Full disclosure: TapSmack is joining Rev2 as a new sponsor, but since we haven’t covered them before, we figured even our sponsors needed to hear what we think. My attempt is to be as un-biased as possible, so take it for what it is.
Artist-centric communities have been around for quite some time in Internet space. Years before things like Flickr existed, I remember mindlessly browsing around deviantART and sharing a couple creations of my own. But while these communities encourage creators creating and sharing, something they don’t encourage is collaborating. And as we know, the best things in life are done by more than one person. That’s where TapSmack comes in, introducing a concept of ‘co-creation.’
With TapSmack, artists, designers, Photoshoppers, illustrators and the like don’t just create and share their work, they co-create with each other, building upon one and another, to achieve a specific vision, idea or goal in mind. For example, user banzaibear posted a idea on August 14th, with the request “I’d like Micheal Phelps T-shirt as the Aquaman Superhero.” Since then, users have added their own submissions, which others have rated and commented upon. And as a viewer or idea-submitter, you can go ahead and buy prints, create t-shirts, mugs, and sticks and a lot more with the ones you like.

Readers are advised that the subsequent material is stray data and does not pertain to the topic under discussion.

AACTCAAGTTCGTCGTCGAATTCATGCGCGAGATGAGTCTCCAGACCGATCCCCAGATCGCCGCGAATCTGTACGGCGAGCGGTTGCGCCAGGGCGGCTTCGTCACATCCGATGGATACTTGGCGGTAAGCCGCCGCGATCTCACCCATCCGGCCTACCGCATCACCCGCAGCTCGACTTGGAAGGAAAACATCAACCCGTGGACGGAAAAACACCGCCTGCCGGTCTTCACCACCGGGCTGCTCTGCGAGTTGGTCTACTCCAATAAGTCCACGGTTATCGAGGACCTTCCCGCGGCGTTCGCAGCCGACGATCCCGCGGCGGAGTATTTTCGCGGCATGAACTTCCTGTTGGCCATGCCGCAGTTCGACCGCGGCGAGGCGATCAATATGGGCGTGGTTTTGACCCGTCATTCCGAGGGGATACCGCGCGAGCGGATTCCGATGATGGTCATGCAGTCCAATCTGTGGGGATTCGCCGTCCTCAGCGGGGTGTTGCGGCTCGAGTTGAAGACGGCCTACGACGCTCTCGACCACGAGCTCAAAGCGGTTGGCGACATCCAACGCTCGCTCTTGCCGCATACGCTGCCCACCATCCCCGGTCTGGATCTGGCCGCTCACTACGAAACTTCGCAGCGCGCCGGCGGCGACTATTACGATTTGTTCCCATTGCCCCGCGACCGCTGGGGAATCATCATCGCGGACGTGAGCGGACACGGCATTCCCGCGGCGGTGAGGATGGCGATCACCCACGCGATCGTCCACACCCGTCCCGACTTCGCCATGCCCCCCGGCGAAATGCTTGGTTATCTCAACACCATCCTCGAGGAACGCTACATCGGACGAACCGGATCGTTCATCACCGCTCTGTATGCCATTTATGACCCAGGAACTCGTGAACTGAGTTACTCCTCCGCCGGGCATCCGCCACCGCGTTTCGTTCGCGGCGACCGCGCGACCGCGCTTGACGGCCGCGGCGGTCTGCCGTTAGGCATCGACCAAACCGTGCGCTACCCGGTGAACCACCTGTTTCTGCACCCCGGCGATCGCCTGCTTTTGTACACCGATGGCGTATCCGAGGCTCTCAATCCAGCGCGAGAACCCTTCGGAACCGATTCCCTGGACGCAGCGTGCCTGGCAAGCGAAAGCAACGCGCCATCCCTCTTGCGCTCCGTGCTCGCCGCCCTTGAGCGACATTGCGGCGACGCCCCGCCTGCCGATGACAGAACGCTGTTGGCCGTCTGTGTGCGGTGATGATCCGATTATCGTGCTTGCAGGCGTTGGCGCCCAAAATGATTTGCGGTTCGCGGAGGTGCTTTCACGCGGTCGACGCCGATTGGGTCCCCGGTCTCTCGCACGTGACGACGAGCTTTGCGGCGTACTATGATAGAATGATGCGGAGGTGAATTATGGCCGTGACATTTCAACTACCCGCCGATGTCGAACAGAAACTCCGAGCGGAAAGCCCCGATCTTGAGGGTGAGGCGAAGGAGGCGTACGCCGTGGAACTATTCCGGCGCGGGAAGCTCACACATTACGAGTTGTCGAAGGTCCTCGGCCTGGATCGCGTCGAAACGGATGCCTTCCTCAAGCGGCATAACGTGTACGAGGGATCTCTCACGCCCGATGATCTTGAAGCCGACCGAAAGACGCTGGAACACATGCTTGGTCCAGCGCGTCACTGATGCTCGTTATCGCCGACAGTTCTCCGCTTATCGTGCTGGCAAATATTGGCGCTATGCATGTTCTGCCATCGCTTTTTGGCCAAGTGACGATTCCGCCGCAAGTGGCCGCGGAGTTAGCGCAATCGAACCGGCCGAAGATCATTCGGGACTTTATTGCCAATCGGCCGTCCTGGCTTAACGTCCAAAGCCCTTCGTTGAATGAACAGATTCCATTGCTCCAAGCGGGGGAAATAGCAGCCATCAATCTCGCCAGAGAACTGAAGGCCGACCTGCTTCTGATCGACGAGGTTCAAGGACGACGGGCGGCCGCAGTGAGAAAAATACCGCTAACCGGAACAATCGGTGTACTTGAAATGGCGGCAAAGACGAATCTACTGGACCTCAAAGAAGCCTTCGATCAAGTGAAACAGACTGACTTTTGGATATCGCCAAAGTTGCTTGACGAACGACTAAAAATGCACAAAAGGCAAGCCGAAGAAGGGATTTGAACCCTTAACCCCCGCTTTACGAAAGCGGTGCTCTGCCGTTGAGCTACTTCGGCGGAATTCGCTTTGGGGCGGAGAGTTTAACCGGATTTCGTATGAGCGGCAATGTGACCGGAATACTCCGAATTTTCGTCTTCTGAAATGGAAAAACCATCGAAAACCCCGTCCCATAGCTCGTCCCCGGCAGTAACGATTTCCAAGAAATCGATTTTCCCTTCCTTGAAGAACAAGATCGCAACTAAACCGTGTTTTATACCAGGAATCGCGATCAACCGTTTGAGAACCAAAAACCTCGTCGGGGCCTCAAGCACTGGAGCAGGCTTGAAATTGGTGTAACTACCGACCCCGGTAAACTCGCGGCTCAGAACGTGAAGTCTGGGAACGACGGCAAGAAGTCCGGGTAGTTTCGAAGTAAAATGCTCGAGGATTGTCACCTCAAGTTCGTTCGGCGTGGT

Collaboration in art and design has worked in the past only in small groups (i.e. a company or a department or a bunch of friends) and most of the web-based applications have been really geared towards that. TapSmack opens this out to the world, and lets everyone participate in the creation process. But by far what I love about TapSmack is that not everyone has to be an artist. You can have just an idea and submitted (as with the example above), and some of the best artists can contribute. Or you can be an artist without ideas and just work on some of the neat ones you come across.
I think there’s a lot of untapped potential in the community-creation space — only the hints of which is indicated by deviantART, which is among the Alexa 100. Here’s the thing about artists — they’re passionate people, and they’re willing to work together without any kind of monetary, financial, market incentive. And the sites that target these types of audiences can really use this to the core of their concept and work, unlike a lot of attempts where sites fail to garner a passionate userbase.